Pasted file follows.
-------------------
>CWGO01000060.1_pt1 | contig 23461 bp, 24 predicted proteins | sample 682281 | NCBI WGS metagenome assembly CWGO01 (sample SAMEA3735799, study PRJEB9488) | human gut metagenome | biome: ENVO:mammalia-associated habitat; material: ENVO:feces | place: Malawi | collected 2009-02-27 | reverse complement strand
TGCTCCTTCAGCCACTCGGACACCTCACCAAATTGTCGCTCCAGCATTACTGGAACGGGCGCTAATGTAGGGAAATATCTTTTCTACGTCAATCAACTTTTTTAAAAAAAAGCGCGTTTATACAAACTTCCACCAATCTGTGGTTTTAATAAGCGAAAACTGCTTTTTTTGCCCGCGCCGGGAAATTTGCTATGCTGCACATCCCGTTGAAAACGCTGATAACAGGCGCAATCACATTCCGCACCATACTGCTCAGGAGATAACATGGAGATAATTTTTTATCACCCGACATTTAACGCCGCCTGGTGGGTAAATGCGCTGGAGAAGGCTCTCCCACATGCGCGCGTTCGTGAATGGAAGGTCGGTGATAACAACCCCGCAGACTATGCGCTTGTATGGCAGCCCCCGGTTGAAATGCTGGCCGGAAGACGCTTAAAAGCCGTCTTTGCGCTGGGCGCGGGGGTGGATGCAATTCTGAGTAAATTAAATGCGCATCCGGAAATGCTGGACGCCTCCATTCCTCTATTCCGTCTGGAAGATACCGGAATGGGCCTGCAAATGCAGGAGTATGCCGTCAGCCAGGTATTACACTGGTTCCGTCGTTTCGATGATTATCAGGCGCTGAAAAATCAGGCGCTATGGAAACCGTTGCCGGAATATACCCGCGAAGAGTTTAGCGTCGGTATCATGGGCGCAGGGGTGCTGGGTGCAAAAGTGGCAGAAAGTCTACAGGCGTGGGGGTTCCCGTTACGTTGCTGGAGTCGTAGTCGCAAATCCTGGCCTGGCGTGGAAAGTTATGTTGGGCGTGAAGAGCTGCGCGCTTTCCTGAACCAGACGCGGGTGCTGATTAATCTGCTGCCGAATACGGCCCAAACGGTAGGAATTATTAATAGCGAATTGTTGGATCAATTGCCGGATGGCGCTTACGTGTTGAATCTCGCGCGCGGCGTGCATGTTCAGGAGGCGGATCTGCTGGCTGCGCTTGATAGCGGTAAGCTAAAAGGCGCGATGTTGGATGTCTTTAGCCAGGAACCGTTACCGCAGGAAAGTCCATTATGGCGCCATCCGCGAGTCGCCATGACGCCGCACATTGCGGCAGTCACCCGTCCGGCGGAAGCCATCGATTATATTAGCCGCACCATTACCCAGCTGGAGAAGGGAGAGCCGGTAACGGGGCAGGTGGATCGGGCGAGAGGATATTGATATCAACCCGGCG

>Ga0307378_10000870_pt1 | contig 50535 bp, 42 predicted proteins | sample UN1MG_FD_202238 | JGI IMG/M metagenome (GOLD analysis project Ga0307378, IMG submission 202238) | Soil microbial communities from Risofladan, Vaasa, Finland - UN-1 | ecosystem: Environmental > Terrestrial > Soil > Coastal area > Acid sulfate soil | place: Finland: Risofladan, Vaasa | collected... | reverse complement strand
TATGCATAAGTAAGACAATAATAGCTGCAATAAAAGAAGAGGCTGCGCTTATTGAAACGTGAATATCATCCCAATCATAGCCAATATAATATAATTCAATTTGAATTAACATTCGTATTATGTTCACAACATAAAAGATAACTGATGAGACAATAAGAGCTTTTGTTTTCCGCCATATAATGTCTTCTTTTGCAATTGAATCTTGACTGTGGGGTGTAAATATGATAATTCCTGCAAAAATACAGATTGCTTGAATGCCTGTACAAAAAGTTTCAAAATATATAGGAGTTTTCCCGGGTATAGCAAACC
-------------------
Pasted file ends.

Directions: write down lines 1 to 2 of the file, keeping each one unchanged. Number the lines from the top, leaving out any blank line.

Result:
>CWGO01000060.1_pt1 | contig 23461 bp, 24 predicted proteins | sample 682281 | NCBI WGS metagenome assembly CWGO01 (sample SAMEA3735799, study PRJEB9488) | human gut metagenome | biome: ENVO:mammalia-associated habitat; material: ENVO:feces | place: Malawi | collected 2009-02-27 | reverse complement strand
TGCTCCTTCAGCCACTCGGACACCTCACCAAATTGTCGCTCCAGCATTACTGGAACGGGCGCTAATGTAGGGAAATATCTTTTCTACGTCAATCAACTTTTTTAAAAAAAAGCGCGTTTATACAAACTTCCACCAATCTGTGGTTTTAATAAGCGAAAACTGCTTTTTTTGCCCGCGCCGGGAAATTTGCTATGCTGCACATCCCGTTGAAAACGCTGATAACAGGCGCAATCACATTCCGCACCATACTGCTCAGGAGATAACATGGAGATAATTTTTTATCACCCGACATTTAACGCCGCCTGGTGGGTAAATGCGCTGGAGAAGGCTCTCCCACATGCGCGCGTTCGTGAATGGAAGGTCGGTGATAACAACCCCGCAGACTATGCGCTTGTATGGCAGCCCCCGGTTGAAATGCTGGCCGGAAGACGCTTAAAAGCCGTCTTTGCGCTGGGCGCGGGGGTGGATGCAATTCTGAGTAAATTAAATGCGCATCCGGAAATGCTGGACGCCTCCATTCCTCTATTCCGTCTGGAAGATACCGGAATGGGCCTGCAAATGCAGGAGTATGCCGTCAGCCAGGTATTACACTGGTTCCGTCGTTTCGATGATTATCAGGCGCTGAAAAATCAGGCGCTATGGAAACCGTTGCCGGAATATACCCGCGAAGAGTTTAGCGTCGGTATCATGGGCGCAGGGGTGCTGGGTGCAAAAGTGGCAGAAAGTCTACAGGCGTGGGGGTTCCCGTTACGTTGCTGGAGTCGTAGTCGCAAATCCTGGCCTGGCGTGGAAAGTTATGTTGGGCGTGAAGAGCTGCGCGCTTTCCTGAACCAGACGCGGGTGCTGATTAATCTGCTGCCGAATACGGCCCAAACGGTAGGAATTATTAATAGCGAATTGTTGGATCAATTGCCGGATGGCGCTTACGTGTTGAATCTCGCGCGCGGCGTGCATGTTCAGGAGGCGGATCTGCTGGCTGCGCTTGATAGCGGTAAGCTAAAAGGCGCGATGTTGGATGTCTTTAGCCAGGAACCGTTACCGCAGGAAAGTCCATTATGGCGCCATCCGCGAGTCGCCATGACGCCGCACATTGCGGCAGTCACCCGTCCGGCGGAAGCCATCGATTATATTAGCCGCACCATTACCCAGCTGGAGAAGGGAGAGCCGGTAACGGGGCAGGTGGATCGGGCGAGAGGATATTGATATCAACCCGGCG